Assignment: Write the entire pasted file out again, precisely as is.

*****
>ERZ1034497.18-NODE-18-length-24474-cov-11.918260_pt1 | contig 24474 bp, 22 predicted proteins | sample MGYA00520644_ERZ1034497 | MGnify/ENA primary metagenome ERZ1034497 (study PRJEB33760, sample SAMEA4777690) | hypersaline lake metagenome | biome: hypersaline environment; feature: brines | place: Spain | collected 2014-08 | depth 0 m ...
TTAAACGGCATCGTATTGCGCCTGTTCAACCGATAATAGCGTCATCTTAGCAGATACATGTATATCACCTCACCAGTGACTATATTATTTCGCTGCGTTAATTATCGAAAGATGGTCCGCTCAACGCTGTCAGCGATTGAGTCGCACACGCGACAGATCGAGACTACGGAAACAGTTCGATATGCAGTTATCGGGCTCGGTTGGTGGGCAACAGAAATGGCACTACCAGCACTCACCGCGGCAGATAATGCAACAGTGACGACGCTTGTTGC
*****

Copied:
>ERZ1034497.18-NODE-18-length-24474-cov-11.918260_pt1 | contig 24474 bp, 22 predicted proteins | sample MGYA00520644_ERZ1034497 | MGnify/ENA primary metagenome ERZ1034497 (study PRJEB33760, sample SAMEA4777690) | hypersaline lake metagenome | biome: hypersaline environment; feature: brines | place: Spain | collected 2014-08 | depth 0 m ...
TTAAACGGCATCGTATTGCGCCTGTTCAACCGATAATAGCGTCATCTTAGCAGATACATGTATATCACCTCACCAGTGACTATATTATTTCGCTGCGTTAATTATCGAAAGATGGTCCGCTCAACGCTGTCAGCGATTGAGTCGCACACGCGACAGATCGAGACTACGGAAACAGTTCGATATGCAGTTATCGGGCTCGGTTGGTGGGCAACAGAAATGGCACTACCAGCACTCACCGCGGCAGATAATGCAACAGTGACGACGCTTGTTGC